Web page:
Internet social networking leader MySpace is joining Google Inc's platform for sharing applications across the Web -- a concept that threatens to undermine the rapid growth of their common rival, Facebook Inc.
Google trumpeted the MySpace coup on Thursday in a meeting with reporters, just two days after revealing its plans to create a distribution network for other applications. The interactive programs, also known as "widgets," make it easier to share music, pictures, video and other personal interests on social networking sites.
MySpace, owned by News Corp, was conspicuously absent from the initial list of Web sites that agreed to host the widgets from Google's "OpenSocial" platform.
That raised questions whether MySpace might try to build a proprietary platform for widgets, much like Facebook has already done.
But MySpace and Google executives said they began discussing a system that culminated in OpenSocial more than a year ago. The formal announcement about the alliance was timed to coincide with a party that Google was throwing for software developers on Thursday evening in Mountain View.
Google also disclosed for the first time that another popular social networking site, Bebo.com, will host widgets supplied from its platform.
Other previously disclosed participants include Friendster, hi5, LinkedIn, Ning and the Google-owned Orkut.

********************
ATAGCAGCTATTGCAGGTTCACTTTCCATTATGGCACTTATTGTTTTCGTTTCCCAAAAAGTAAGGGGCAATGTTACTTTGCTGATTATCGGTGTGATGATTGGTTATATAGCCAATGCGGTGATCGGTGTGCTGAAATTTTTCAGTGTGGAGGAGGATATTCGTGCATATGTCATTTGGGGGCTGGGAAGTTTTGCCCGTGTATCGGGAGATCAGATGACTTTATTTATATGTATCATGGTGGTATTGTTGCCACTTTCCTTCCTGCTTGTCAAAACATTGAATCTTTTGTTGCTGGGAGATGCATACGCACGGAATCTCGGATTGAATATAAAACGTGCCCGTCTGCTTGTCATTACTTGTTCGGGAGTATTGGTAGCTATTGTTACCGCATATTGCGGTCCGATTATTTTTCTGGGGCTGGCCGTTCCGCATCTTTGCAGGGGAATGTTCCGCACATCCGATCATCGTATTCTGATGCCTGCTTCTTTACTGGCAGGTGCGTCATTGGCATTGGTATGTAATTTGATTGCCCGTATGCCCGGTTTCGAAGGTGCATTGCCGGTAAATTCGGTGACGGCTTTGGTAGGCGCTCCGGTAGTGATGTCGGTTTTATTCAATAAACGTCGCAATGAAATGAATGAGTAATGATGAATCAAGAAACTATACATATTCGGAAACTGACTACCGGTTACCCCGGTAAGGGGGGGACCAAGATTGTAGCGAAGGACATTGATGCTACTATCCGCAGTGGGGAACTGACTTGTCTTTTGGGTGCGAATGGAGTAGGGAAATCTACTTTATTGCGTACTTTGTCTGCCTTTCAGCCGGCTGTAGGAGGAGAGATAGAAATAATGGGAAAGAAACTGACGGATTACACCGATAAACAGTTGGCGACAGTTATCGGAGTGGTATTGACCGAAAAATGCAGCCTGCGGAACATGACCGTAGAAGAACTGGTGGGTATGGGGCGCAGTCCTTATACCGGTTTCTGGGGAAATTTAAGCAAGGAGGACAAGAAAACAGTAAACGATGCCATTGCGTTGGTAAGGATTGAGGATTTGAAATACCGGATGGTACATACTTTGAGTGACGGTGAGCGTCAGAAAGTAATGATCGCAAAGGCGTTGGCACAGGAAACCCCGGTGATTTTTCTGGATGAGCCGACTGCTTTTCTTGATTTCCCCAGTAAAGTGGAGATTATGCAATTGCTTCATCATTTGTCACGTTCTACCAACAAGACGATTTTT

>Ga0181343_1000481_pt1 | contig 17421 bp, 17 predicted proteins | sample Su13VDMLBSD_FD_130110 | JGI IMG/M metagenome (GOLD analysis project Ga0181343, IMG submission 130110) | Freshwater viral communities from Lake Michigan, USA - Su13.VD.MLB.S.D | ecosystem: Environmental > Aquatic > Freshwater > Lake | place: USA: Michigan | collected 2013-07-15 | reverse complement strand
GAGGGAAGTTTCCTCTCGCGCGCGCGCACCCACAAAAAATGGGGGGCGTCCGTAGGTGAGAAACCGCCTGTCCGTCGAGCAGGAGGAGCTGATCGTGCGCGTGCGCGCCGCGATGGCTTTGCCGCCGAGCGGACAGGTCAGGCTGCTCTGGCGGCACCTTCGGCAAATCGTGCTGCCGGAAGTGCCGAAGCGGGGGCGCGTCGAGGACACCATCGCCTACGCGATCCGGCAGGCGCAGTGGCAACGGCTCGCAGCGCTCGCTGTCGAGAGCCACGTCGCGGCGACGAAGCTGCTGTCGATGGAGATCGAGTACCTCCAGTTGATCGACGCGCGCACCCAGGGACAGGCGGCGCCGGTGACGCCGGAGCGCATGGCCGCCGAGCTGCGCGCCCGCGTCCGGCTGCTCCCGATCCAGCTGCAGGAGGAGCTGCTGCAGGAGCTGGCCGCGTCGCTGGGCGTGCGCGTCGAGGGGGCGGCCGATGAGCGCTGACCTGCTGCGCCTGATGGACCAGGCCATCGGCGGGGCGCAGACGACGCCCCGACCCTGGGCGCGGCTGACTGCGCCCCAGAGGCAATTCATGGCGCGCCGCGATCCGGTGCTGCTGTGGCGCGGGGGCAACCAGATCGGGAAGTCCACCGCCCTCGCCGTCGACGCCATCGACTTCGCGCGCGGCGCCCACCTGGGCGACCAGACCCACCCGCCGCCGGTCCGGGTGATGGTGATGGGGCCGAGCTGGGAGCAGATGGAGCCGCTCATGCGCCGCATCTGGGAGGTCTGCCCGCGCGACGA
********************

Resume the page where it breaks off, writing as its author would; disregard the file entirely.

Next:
All told, the potential audience of OpenSocial's network is expected to exceed 200 million.
"The broader story here is that the Web has moved to its next stage," Google chief executive Eric Schmidt said.
Google's open-ended approach contrasts with Palo Alto-based Facebook's, which relies on unique coding that has prevented widgets from working on other sites.
Facebook's formula has been highly effective so far. More than 8,000 widgets have been created for its Web site in the past five months, a drawing card that has fueled Facebook's growth to about 50 million users worldwide.
Facebook's booming membership encouraged Microsoft Corp to pay US$240 million for a 1.6 percent stake in Facebook last week -- a deal that valued the three-year-old startup at US$15 billion.
MySpace CEO Chris DeWolfe is confident that OpenSocial will transform his site into a hotbed of communal applications.
"OpenSocial will become the de facto standard for developing applications right out of the gate," DeWolfe said.
Facebook was invited to join OpenSocial, said Vic Gundotra, a vice president of engineering for Google, and Schmidt said the door remained open.
"Everyone is invited to join," Schmidt said. "There has been no effort to discriminate or exclude."
Facebook didn't immediately respond to a request for comment on Thursday.